REVIEW: Bowery Lane

Originally published by Two Thousand in 2014

Deep inside Suitsville, where parking costs $75 an hour and holding your phone in front of your date for the entire meal is totally ok, sits Bowery Lane, a sprawling, vaguely American complex comprised of a coffee counter, a takeaway sandwich nook, a bar and a restaurant, which is now open for dinner every night of the week.

The fit out is welcoming, long tables for larger groups and intimate booths perfect for dating couples or a romantic reviewer/photographer duo. The American inspired menu mostly lives up to the detailed descriptions, the enormous and meaty share plates definitely being the highlight overall, with a number of diners looking longingly at the neighbouring tables tucking into wagyu short rib or pork collar while they contemplate their soft shell crab burgers.

Bowery Lane’s forays into more trendy, “fun!” dishes is less successful, their decision to serve rare tuna on a tough brioche bun is confusing, although far less confusing than serving their best dessert, cookies and cream, in a jar and then on a huge plank of wood. If there was an award for the most 2014 presentation of food ever, we would have a winner.

Where Bowery Lane stays true to its name is behind the bar. There’s an impressive list of New York’s finest beers, from Brooklyn Lager to Sorachi Ace, both rarely found at any of Sydney’s Americana hotspots. All beers are served in a glass, not a jar, and without a plank of wood beneath them.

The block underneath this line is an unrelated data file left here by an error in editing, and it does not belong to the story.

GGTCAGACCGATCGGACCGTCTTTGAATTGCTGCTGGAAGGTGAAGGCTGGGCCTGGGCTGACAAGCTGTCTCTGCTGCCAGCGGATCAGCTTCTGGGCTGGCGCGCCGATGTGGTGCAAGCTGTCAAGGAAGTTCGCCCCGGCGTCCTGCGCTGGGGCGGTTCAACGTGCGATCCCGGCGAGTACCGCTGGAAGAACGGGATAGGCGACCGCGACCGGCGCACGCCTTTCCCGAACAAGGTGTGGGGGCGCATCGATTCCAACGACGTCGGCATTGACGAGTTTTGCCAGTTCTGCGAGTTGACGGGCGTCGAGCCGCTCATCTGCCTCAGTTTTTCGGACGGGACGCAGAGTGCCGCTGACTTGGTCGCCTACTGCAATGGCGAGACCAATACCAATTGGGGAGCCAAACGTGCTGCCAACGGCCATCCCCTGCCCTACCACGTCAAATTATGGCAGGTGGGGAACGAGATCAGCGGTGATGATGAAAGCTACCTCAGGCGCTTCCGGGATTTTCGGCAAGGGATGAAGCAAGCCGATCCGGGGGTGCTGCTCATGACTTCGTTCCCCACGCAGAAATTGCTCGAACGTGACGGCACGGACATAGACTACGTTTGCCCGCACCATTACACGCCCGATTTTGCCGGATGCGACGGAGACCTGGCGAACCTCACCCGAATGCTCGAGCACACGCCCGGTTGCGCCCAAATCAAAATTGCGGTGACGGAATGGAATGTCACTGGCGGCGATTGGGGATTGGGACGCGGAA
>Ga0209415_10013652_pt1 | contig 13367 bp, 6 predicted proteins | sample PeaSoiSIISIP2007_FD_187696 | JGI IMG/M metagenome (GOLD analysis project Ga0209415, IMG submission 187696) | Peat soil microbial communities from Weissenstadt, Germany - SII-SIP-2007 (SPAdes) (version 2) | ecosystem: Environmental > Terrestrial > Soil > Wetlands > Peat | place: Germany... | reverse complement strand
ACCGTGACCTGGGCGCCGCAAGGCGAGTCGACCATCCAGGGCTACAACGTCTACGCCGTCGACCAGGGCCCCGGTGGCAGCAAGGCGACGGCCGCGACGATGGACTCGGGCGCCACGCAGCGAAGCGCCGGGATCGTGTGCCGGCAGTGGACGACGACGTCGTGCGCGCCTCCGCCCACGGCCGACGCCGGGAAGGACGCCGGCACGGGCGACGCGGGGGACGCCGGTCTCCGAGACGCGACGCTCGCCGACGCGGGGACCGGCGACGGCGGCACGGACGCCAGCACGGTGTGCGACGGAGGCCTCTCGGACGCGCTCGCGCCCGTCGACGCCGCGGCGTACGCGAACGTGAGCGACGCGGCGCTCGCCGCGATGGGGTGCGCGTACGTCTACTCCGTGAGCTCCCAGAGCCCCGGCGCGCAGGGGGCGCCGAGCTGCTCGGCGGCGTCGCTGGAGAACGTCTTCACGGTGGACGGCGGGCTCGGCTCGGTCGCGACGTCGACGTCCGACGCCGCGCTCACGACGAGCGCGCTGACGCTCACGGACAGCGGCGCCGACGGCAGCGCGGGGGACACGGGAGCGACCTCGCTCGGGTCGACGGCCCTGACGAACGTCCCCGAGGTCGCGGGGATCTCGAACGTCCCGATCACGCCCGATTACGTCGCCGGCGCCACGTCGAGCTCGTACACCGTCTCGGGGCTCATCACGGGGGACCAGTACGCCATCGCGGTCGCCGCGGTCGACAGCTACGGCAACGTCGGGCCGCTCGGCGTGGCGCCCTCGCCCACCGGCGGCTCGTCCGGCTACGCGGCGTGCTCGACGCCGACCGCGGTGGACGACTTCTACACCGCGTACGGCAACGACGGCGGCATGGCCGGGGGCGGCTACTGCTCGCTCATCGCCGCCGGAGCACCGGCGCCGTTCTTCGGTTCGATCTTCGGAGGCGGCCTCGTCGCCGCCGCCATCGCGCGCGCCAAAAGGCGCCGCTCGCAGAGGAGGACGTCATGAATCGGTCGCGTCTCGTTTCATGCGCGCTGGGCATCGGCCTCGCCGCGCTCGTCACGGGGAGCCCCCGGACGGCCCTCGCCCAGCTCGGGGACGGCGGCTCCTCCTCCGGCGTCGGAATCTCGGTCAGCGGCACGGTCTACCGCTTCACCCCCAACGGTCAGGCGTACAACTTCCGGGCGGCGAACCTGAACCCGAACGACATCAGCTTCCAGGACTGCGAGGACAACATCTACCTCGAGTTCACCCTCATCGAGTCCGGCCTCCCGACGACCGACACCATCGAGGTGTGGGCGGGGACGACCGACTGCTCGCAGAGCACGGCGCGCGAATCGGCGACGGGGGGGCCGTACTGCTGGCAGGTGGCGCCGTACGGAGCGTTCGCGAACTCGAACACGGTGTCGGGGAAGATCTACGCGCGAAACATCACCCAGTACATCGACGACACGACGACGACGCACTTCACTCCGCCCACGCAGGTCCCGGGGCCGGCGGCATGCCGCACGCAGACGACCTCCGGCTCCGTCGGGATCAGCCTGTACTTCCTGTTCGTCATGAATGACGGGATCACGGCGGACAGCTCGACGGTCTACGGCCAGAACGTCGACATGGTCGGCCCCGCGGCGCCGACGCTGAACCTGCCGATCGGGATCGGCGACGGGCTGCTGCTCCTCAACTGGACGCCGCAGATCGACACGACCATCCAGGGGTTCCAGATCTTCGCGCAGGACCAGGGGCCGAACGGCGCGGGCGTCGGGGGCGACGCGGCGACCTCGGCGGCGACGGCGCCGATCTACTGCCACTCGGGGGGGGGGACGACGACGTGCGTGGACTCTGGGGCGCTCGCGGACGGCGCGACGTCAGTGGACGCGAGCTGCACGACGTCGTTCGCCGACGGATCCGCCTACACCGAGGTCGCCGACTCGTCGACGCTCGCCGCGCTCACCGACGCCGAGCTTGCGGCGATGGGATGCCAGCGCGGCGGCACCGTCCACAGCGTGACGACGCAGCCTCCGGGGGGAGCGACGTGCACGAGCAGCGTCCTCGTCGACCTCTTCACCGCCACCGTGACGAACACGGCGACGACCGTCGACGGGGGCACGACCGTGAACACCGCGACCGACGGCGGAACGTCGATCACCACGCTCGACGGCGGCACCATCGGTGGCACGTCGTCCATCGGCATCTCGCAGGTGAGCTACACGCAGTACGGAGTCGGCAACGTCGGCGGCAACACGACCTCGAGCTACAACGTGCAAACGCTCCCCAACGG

Pacifico Optical

Originally published by Two Thousand in 2015

I have a funny relationship with sunglasses. In that they generally make me look like a turd. It doesn’t matter if they’re a pair of $500 Pradas or some electric blue speed dealers from the servo, 95% of sunnies are a one way ticket to Turdsville. When I see a photo of two cool guys in a cool car wearing cool shades on their cool heads, I see myself in the beat up Camry stuck behind them in traffic, my eyes wincing in the harsh sunlight, in immense pain, forever.

Pacifico Optical have all the makings for a classic Andrew Levins turd costume: the idea of two bros from North Bondi who were inspired by the carefree coastal lifestyle, creating sunglasses in between bro-mantic swims in the clear blue water of the Pacific Ocean. But a miracle happened. I tried a pair of Pacific Optical’s new range of sunnies on – hell, I tried on their entire range, and they did not make me look like any more of a turd than I usually do!

For those of you who have more to look for in a pair of shades beyond “do they make me look turdy”, you can tick that hand crafted box, as well as the Italian designed acetate box and the German optic lenses box. They’re light on your nose and don’t squeeze your head, plus the price point is way affordable – at $159 they’re about the cost of two pairs of LeSpec’s, which we all know you lose within three hours of buying anyway.